Even as people are trying to battle the coronavirus on earth, some Indian startups are making their marks in the skies.
Space-tech startup Skyroot Aerospace has become the first Indian company to successfully test fire an solid fueled rocket engine. The engine, named Kalam 5, is a solid propulsion rocket engine. Just five months ago, Skyroot had become the first Indian private firm to test an upper-stage liquid fueled rocket engine.
“This test demonstrates the capability of our technology for the Vikram-1 rocket. Though we have fired a scaled-down engine during this successful demonstration, it must be noted that building a smaller engine is also a complex process. This successful test firing gives us the confidence that the bigger models will succeed,” said Pawan K Chandana, CEO of Skyroot Aerospace. The engine was tested at a private test facility on December 22 in Nagpur owned by Solar Industries, which is India’s largest explosives manufacturer and a leading space and defence contractor. Solar Industries is also partner and investor in Skyroot.
The Skyroot Aerospace’s solid propulsion rocket stage has been built with an advanced carbon composite structure, which is five-times lighter than a steel case. The Vikram-1 rocket is powered by four engines – three solid-fuel stages, and one Liquid-fuel stage that the firm has designed and developed. Multistage rockets can have have as many as 5 stages: the booster stage carries the rocket to the atmosphere, at which point the other stages are deployed. Upper stage engines are used to finally deploy satellites into their exact orbits.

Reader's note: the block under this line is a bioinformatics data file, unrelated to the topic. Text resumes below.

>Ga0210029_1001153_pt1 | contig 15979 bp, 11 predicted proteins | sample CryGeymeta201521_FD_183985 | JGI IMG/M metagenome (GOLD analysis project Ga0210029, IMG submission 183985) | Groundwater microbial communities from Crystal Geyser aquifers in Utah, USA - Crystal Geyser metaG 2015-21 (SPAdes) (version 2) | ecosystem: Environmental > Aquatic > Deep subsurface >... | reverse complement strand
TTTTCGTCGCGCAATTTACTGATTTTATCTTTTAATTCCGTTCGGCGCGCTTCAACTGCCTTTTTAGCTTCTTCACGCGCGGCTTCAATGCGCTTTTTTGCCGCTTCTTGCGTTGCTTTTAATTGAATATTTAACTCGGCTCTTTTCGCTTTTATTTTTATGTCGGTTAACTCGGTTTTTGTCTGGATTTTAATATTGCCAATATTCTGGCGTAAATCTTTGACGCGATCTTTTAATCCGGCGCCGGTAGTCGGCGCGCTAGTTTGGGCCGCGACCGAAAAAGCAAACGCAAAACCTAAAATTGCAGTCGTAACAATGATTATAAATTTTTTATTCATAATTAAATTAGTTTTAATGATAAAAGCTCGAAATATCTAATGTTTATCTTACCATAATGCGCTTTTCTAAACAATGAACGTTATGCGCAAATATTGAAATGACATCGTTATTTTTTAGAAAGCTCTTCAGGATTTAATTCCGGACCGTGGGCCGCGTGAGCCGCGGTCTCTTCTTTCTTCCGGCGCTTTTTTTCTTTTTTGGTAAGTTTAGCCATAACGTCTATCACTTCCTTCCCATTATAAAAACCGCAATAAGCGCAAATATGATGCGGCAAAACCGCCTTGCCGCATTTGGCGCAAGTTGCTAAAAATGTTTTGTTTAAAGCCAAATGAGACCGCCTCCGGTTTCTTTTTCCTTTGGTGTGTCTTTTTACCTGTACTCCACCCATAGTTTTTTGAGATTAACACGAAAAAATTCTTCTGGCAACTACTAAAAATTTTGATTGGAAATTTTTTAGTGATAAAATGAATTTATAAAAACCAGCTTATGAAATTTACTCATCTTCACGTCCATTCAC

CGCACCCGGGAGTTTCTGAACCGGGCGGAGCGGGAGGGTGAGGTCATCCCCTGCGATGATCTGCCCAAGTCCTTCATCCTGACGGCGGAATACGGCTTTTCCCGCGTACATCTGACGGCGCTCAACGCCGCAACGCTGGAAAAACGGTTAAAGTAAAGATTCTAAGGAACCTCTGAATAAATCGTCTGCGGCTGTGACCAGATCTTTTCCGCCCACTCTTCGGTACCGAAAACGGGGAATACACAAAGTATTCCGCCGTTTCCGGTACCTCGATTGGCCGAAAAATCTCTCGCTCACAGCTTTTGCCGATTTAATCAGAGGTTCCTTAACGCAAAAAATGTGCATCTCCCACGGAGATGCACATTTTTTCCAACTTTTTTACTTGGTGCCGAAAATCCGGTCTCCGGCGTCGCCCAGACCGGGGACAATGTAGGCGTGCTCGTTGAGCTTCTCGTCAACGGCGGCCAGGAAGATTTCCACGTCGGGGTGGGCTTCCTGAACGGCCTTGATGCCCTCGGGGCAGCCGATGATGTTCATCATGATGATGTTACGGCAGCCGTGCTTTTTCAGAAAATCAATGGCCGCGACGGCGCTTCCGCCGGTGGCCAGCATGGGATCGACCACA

Skyroot founders Pawan Kumar Chandana and Naga Bharath Daka were former ISRO scientists. They had decided to quit their jobs and build a private space company after they saw the draft of the Space Activities Bill in 2017. The draft bill had recommended private firms in space programmes, including building rockets, satellites and launches, both for Indian and foreign customers. “Looking at the draft bill, we quit ISRO to start our own venture,” COO Naga Bharath Daka had said.
Skyroot Aerospace was thus founded in 2018. The startup is heaquartered in Hyderabad, has some some big-name backers — it’s raised Rs. 31.5 crore so far from investors which include CureFit founders Mukesh Bansal and Ankit Nagori. Like SpaceX, Skyroot Aerospace says it “envisions a future where spaceflight is as regular, reliable and affordable as airflight.” It plans its first launch in December 2021.
It’s a bold mission, but one that’s been made possible by recent government moves that have opened up the space industry to the private sector. Along with Skyroot, startups such as Agnikul and Bellatrix are also building small launchers with 3-D printed engines, hoping to bring down the cost of launching satellites and capturing a bigger pie of the global small satellite launch market. Reports suggest that 10,000 small satellites could be launched globally in the next decade, and apart from government bodies of countries like US, Japan and India’s own Antrix, several private firms, such as SpaceX, are also in the fray. Space is emerging as a new frontier, both for nations and for companies, and Indian startups are also throwing their hats into the ring.